Why do athletes go #Broke?

ESPN’s 30 for 30 presented a show (Broke) that highlighted many high profile athletes that go broke after making millions of dollars. This is not a new thing, but it is still a growing epidemic, and I was surprised to see so many athletes willing to talk about their financial downfalls. Most guys, especially African Americans, grow up with nothing and become overnight millionaires and don’t know what to do with the money. With teammates setting bad examples of what to do with your money (flashy cars and clothes) it almost becomes a competition to show off your money for these athletes. And then, before you know it, you are BROKE!

This is a quote from ESPN: “According to a 2009 Sports Illustrated article, 60 percent of former NBA players are broke within five years of retirement. By the time they have been retired for two years, 78% of former NFL players have gone bankrupt or are under financial stress.”

In the show last night, some guys explained how they lost their money. Some invested in bad investment deals (like buying huge tomatoes???). Others spent too much money buying bottles in clubs. Then you have the guys who have to take care of their people, and the money really adds up because everyone is asking the superstar for a favor. Oh and don’t forget about Uncle Sam, because out of that million dollar contract, they only really see 500,000. Herm Edwards said it best “You got champagne taste, but beer money and that aint good.” The most surprising of all of the ways they lose money is that they got taken advantage of by their financial advisors who stole money from them.

The lesson learned is to always be in control of your own money and don’t give people you don’t know access to your finances. Don’t buy frivolous things that you don’t need. Just get one car, one house, one piece of jewelry, don’t just try to ball out, that pointless and you will fit right into this category. I like to think of it as have the mindset of a middle class American and you wouldn’t have to worry about where all your money has gone. The majority of the people who lose their money are African American (because of our materialist views and sometimes poor backgrounds) but there are also white athletes who have gone through the same thing. Just be smart!

You know white people get money don’t spend it. Or maybe they get money, buy a business. I rather buy 80 gold chains and go ig’nant. I know Spike Lee gon kill me but let me finish. Blame it on the pigment, we living no limits. Them gold master p ceilings was just a figment of our imagination, MTV cribs Now I’m looking at a crib right next to where TC (Tom Cruise) lives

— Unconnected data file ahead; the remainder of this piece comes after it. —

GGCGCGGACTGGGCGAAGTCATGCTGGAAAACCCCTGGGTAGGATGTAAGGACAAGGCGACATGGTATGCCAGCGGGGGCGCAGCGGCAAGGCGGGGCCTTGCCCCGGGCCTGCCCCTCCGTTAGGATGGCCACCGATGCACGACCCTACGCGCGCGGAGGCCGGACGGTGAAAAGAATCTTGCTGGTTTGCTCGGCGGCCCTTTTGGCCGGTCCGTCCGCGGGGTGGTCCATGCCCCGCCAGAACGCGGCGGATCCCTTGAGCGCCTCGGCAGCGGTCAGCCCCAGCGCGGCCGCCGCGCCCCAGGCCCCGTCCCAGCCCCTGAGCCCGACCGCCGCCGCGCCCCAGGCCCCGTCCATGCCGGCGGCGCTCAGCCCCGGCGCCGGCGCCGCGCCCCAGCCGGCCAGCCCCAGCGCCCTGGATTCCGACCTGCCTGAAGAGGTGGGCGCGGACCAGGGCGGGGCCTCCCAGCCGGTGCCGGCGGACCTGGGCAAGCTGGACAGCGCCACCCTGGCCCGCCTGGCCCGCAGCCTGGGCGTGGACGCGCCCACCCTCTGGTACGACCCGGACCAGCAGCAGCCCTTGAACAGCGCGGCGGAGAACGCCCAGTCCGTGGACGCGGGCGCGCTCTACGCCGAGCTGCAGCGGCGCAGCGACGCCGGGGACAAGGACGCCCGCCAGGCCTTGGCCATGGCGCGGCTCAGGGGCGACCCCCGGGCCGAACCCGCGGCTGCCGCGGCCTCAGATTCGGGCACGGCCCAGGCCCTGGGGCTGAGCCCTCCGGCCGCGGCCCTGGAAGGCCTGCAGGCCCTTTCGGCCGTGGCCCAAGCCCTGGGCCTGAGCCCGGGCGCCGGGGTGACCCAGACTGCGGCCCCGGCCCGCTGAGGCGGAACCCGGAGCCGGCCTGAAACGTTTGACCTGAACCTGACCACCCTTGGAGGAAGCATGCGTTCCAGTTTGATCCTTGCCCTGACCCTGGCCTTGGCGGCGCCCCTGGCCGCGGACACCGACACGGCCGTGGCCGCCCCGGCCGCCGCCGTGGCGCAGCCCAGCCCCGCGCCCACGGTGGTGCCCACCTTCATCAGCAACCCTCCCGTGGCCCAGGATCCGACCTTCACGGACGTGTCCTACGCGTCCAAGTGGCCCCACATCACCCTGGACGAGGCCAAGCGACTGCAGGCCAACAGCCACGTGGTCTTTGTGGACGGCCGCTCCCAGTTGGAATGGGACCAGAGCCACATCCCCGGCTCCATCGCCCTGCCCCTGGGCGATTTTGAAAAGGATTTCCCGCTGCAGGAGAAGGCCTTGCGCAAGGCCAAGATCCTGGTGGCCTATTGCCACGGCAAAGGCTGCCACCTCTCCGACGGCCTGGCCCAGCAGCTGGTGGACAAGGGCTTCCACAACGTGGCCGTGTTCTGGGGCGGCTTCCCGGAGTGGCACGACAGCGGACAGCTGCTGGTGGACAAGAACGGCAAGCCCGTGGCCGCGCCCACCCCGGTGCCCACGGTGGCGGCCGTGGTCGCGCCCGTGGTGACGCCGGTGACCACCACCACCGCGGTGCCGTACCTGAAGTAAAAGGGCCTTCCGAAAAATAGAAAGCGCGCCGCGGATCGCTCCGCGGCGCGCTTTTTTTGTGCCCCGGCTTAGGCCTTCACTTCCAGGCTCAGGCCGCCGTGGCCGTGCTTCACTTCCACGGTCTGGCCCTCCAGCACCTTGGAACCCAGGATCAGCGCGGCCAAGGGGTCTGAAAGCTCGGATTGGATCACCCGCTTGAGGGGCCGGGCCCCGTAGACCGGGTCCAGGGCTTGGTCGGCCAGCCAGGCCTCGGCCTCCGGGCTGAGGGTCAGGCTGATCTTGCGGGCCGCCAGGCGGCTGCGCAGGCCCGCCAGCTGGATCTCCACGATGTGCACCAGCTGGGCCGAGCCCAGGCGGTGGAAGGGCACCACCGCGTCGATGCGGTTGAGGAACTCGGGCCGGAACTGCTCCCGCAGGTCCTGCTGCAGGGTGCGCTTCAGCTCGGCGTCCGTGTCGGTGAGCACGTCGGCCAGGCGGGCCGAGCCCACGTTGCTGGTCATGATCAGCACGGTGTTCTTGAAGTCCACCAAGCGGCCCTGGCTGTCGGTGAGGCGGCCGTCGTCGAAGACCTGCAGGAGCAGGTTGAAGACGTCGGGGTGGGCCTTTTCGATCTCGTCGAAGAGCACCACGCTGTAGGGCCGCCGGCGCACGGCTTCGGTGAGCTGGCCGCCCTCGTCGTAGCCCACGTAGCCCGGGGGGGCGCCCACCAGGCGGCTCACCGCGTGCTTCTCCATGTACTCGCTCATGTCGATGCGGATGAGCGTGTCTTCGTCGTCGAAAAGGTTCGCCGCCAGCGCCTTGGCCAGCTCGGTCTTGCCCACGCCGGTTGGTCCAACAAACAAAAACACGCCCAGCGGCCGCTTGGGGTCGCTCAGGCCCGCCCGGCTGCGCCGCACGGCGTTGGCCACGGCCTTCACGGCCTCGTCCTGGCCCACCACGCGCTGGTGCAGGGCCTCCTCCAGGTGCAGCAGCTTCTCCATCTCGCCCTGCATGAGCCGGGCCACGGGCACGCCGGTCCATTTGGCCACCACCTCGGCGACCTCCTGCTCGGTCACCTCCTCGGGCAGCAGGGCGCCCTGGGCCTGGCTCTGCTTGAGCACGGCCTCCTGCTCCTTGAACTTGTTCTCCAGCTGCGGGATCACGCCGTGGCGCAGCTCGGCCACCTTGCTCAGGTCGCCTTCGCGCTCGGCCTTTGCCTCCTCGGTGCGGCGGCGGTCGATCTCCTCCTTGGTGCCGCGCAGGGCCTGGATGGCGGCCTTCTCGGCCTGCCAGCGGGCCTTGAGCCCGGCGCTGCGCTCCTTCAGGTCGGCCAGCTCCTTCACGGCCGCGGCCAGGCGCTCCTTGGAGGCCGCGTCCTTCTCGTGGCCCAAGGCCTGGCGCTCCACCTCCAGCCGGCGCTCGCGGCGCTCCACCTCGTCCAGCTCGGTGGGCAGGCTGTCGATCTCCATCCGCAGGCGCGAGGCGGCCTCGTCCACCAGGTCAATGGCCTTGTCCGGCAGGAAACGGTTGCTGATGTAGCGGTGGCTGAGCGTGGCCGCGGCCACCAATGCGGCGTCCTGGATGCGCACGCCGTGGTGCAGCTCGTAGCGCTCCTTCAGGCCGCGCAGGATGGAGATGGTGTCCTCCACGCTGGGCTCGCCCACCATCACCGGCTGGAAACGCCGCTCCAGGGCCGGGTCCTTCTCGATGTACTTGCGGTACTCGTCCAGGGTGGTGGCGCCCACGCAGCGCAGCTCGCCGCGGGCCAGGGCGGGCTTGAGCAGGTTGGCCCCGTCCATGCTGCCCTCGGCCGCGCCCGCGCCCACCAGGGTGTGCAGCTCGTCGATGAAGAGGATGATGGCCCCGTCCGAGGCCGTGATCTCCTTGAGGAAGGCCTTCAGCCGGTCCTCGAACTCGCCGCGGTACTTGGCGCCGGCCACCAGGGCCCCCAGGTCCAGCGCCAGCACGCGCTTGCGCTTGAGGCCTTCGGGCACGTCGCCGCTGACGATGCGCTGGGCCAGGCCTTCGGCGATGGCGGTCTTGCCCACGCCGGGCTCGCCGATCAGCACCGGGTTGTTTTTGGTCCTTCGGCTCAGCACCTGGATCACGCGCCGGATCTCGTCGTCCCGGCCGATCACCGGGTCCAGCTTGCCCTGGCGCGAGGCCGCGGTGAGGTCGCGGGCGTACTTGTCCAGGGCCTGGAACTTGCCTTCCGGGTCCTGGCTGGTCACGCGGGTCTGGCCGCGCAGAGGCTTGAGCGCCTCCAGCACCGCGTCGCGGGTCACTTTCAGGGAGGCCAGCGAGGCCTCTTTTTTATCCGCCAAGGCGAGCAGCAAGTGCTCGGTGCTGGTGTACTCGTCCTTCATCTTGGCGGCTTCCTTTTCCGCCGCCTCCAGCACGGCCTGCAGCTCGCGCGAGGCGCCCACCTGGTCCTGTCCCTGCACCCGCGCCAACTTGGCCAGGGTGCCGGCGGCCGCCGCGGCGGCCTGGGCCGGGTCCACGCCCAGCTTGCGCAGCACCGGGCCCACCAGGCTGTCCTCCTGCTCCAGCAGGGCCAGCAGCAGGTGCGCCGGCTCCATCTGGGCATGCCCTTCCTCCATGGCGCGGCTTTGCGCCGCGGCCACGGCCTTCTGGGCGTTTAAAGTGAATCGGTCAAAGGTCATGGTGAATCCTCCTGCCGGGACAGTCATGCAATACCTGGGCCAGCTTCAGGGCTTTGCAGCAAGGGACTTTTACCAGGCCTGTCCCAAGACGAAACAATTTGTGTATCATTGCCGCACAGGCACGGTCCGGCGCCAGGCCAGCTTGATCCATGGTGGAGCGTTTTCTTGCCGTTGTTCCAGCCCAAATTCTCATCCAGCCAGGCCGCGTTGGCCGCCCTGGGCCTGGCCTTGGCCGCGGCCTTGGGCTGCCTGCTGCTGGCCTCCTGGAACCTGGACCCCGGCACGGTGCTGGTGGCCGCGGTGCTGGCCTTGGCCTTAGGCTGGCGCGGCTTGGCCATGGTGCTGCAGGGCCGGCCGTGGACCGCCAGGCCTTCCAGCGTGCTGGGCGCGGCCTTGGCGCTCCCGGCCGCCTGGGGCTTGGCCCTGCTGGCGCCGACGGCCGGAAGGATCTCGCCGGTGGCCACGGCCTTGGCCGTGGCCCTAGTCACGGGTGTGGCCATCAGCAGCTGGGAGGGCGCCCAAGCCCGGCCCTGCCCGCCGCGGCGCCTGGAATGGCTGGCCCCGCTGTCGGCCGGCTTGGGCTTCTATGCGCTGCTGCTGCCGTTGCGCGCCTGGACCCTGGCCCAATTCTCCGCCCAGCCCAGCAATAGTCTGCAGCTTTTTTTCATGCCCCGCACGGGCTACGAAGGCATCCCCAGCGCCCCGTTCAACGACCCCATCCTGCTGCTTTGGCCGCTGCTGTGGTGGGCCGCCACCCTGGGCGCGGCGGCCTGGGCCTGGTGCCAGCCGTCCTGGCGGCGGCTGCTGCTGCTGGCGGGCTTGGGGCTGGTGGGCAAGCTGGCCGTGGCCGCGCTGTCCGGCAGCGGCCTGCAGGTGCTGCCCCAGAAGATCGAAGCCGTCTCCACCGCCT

Yea those are lyrics from Kanye West’s latest single “Clique” and this is what most black athletes are influenced by. Pop culture does not make this issue easier around them because athletes want to be rappers and rappers want to be athletes and they send the wrong messages to one another.

I am amazed how you can have hundreds of millions of dollars and then 5 years later be broke. And yet, I can’t really blame a lot of athletes because they have never had anything or never really got the guidance on how to take care of their money. That’s why it is important for athletes to go through some kind of financial and lifestyle class to prepare them for what’s ahead in life. The show said they have rookie symposiums that half the players fall asleep in, maybe they need to bring those broke athletes in there or some people who actually stole from an athlete to show them how easy it is to lose all your money.

Then again, it comes down to the person you are. For me, I know if I had made it to the NFL and got a big contract, I would be set for life because I would save and I am cheap at heart. I wouldn’t buy gaudy things just because. I would be smart with my money! But, I’m not trying to come off as perfect because I’m sure a lot of people say that. You never know until that money is in your hands.

Now that they have shown the negative side, maybe they should show the positive side of how to maintain your money throughout your whole life. There are plenty of success stories of athletes obtaining “wealth”, not just being rich, and that should be every athletes ultimate goal. If you are wealthy, you are able continue to make and have money well after you are done with your sport. So I expect the next 30 for 30 to show these athletes how to hold on to their money.

Former University of Minnesota and NFL player (and a friend of mine) Jack Brewer was very passionate about this issue and wrote an article for CNBC last year about it. Please check is out here



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